Post by stevelortz on Jun 10, 2011 20:23:58 GMT -9
Earlier yesterday (it's the wee small hours of the morning here now, and I'll have to go to bed soon), I wrote a post on a thread where Sam Moss solicited feedback on his Into the Fray design. After giving it some consideration, I realized the things I had written were too far off Sam's intended topic of ITF, and I deleted my post to put up some more relevant material...
...but not before gilius got hooked on MY topics.
So I'll reproduce on this thread tomorrow certain of the thoughts I deleted from Sam's, and then we can ALL go at it!
One Saturday back in the early fall of 1971 I was sitting in the cube that had been assigned to me, along with three other students, in the Nuke School barracks on the Naval Training Center at Bainbridge, Maryland. It had been a big, open bay barracks during WWII, but it had since been divided into four-man cubicles by partitions. Each cubicle contained four beds (two sets of standard issue bunks), four lockers, four chairs and a round table.
The barracks was nearly empty, most of the guys were out enjoying the day off by drinking or chasing skirts. My cube mates were gone, but I was at the table reading a book about the naval battle of Lepanto in 1571. I was having trouble visualizing as I read where particular ships were located, so I took some 3X5 cards, cut out some crude ship counters, put names on them, and maneuvered them around the tabletop as I read.
A classmate walking down the passageway stopped and came into the cube when he saw what I was doing.
"Oh, you're a wargamer, eh?" he asked.
"Whuh...?" I replied.
So he took me down to his cubicle and opened the doors to his locker. There was hardly a uniform in the thing. It was stuffed full to the gills with curious boxes. The boxes contained maps with hexagon-grid overlays printed on them, and hordes of colorful, small cardboard chits. The boxes had titles like Blitzkrieg, D-Day, 1914 and Waterloo.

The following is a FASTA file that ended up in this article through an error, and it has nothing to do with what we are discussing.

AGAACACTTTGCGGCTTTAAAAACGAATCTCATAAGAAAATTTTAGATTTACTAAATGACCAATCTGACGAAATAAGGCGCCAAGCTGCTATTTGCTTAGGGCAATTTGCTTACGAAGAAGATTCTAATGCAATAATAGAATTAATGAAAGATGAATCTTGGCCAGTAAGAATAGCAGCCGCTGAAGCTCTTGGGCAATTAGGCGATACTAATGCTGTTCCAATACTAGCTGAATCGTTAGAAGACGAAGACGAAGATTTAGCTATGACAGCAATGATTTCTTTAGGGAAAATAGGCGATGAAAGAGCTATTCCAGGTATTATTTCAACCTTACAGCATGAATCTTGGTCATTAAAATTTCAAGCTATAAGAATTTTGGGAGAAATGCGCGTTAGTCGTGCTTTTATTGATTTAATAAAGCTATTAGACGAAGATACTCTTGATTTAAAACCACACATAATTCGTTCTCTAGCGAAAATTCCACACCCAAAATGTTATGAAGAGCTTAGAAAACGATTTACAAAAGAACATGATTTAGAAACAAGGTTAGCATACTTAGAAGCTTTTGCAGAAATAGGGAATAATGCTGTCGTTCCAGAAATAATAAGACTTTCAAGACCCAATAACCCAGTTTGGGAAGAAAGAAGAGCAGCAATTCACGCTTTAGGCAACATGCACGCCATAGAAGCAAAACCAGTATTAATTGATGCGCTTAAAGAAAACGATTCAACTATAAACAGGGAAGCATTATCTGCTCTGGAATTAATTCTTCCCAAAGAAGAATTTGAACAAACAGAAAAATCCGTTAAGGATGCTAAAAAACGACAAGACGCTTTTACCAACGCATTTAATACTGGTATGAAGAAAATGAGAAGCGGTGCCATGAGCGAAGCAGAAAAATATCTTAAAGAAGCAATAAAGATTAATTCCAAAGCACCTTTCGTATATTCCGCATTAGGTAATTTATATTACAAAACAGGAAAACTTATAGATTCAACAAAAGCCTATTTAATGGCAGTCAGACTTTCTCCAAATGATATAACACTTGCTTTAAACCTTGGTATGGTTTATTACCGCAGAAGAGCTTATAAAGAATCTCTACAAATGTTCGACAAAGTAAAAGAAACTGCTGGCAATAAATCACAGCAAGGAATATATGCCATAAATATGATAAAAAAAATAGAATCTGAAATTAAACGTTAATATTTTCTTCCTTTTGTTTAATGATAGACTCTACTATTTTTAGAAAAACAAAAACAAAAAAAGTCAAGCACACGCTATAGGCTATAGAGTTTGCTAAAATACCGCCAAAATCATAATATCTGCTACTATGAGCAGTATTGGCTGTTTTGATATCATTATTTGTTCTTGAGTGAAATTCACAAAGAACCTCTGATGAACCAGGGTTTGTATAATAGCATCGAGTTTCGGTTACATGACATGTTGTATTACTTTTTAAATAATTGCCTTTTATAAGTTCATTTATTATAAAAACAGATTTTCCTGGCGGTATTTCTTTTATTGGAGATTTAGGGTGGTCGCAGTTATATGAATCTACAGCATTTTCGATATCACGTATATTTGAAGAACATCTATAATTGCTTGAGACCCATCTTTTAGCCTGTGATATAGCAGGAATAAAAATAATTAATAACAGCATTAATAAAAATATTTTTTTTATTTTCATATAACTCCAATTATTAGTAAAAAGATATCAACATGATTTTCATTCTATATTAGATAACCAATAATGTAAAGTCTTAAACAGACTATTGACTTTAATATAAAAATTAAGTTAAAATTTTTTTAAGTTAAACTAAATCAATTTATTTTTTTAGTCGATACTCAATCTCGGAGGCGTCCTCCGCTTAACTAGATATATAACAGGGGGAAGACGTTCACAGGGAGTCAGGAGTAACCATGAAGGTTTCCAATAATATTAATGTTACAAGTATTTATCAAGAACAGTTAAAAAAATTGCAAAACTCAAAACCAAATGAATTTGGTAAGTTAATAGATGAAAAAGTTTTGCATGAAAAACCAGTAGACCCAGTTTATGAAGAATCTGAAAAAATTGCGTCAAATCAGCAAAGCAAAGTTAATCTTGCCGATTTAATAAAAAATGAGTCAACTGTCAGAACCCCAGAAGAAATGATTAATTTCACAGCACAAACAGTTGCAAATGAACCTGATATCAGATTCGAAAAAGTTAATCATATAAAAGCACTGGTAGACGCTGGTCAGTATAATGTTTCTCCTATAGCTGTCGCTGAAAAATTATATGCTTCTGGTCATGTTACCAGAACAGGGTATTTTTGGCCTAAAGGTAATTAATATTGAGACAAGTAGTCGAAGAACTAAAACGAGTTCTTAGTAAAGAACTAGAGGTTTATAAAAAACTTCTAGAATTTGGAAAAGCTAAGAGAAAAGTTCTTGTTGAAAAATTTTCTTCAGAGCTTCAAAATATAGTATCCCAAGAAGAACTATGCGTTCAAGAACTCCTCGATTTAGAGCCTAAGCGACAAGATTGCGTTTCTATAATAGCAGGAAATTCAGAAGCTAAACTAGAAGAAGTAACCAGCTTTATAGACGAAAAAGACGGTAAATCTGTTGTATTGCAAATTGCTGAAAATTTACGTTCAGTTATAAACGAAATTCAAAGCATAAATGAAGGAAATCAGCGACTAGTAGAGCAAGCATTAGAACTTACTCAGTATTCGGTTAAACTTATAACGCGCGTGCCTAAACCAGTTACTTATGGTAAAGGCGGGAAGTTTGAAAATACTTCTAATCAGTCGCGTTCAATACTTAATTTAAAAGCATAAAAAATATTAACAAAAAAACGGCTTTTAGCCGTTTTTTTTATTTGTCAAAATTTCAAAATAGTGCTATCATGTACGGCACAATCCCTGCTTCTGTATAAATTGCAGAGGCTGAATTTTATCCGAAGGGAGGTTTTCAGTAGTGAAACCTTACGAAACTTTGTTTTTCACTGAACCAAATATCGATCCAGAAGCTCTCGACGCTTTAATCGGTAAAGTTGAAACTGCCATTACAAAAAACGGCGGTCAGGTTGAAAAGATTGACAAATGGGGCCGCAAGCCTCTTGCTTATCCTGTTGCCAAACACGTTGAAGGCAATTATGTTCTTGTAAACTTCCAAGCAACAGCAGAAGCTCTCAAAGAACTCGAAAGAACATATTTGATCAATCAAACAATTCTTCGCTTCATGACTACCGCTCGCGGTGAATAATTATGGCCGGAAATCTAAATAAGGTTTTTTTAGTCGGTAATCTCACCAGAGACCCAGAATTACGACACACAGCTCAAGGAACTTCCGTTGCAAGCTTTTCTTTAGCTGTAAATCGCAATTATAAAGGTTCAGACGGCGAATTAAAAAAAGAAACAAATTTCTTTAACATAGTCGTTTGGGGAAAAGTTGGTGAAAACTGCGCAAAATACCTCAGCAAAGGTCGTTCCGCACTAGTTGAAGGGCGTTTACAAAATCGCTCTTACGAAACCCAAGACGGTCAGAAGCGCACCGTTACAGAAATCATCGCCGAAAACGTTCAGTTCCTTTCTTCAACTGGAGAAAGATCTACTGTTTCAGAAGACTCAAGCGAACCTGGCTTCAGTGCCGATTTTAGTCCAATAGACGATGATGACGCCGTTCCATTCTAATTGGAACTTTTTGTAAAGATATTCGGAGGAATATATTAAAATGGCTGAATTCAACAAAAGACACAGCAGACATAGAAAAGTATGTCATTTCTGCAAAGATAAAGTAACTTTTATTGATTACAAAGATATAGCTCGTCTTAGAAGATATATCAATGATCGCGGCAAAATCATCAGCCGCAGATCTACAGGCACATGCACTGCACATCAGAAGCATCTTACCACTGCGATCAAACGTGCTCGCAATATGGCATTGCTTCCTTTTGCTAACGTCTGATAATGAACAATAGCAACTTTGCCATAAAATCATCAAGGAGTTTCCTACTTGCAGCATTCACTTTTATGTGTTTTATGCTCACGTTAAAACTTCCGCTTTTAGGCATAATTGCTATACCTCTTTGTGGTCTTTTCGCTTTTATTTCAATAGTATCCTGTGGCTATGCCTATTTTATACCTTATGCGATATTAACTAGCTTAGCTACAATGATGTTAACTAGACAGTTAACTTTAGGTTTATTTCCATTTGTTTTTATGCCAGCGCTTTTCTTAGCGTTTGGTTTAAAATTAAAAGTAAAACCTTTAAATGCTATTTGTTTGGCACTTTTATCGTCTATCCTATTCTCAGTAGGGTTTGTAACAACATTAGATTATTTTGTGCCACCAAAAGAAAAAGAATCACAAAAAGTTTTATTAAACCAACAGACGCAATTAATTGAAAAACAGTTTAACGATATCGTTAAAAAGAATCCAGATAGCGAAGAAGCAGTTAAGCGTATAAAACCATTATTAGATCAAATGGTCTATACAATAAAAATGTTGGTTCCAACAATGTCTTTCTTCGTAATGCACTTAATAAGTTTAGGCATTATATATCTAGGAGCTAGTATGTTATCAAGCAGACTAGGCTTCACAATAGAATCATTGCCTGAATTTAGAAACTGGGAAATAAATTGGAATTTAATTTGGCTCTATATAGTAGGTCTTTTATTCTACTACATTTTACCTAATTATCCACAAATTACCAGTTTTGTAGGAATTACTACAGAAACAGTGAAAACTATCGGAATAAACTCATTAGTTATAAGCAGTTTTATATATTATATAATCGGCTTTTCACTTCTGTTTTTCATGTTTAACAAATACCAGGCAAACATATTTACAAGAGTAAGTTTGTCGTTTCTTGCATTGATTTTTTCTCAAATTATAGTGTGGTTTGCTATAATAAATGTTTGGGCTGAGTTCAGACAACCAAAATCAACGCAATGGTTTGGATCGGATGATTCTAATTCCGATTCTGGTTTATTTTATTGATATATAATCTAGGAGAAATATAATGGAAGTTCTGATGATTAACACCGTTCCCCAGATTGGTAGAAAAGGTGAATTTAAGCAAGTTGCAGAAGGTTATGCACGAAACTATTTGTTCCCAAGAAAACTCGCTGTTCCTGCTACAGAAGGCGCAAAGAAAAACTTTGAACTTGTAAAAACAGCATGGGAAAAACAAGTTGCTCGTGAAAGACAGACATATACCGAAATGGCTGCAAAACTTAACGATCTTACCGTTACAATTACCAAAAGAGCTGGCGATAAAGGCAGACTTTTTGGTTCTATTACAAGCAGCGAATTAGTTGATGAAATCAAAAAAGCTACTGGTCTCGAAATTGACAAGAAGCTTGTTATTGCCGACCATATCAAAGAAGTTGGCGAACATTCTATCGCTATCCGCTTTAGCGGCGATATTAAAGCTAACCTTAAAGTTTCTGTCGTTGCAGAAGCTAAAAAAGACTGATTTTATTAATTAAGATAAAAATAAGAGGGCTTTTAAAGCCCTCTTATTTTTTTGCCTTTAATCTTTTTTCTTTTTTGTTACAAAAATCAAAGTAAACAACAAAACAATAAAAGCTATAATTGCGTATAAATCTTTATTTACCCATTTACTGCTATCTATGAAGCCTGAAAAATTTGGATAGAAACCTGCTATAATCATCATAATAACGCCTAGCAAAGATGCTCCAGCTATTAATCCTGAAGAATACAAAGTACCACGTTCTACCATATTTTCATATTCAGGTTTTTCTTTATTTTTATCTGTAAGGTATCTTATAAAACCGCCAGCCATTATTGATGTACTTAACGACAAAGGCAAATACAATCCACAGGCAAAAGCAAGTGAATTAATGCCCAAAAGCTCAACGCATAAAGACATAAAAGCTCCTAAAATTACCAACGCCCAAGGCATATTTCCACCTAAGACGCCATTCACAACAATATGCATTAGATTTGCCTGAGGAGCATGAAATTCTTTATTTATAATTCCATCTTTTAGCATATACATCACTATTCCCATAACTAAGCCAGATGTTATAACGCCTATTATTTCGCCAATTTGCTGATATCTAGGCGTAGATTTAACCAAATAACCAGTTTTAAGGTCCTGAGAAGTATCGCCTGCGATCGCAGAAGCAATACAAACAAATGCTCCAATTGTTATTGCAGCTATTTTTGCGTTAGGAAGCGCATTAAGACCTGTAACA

That was my introduction to involvement with wargaming, an involvement that continues to this day, an involvement that has always been closely associated, at least for me, with studying military history.
Last month I finally finished the bachelors degree I should have finished forty years ago. The degree wasn't in history, but I had some hours to kill last semester, so I took History 3470, The American West. Each of us had to write a paper worth 50% of the semester grade, so I chose to write about an incident that occurred at the battle of Buena Vista on February 23, 1847. At one point in the fight, the 2d Indiana regiment of volunteers fell back in disorder... or "absquatulated", as folks would have said during the Civil War. My thesis was that the regiment fell back, not as a result of low morale, but because the regiment's colonel gave a faulty order in a form that the regiment's officers and sergeants couldn't understand.
My prof liked the paper so much, he offered to help me get it published in an historical journal, if I wanted to pursue it, so I'm still working on the paper, even though I've already graduated.
A couple of weeks ago, I found an online version of Winfield Scott's Infantry Tactics, the manual of field regulations that were in effect during the Mexican War. By studying it, I was able to document exactly what the colonel of the 2d Indiana did wrong, and exactly how he did it, which confirms some educated guesses I had made in my original paper.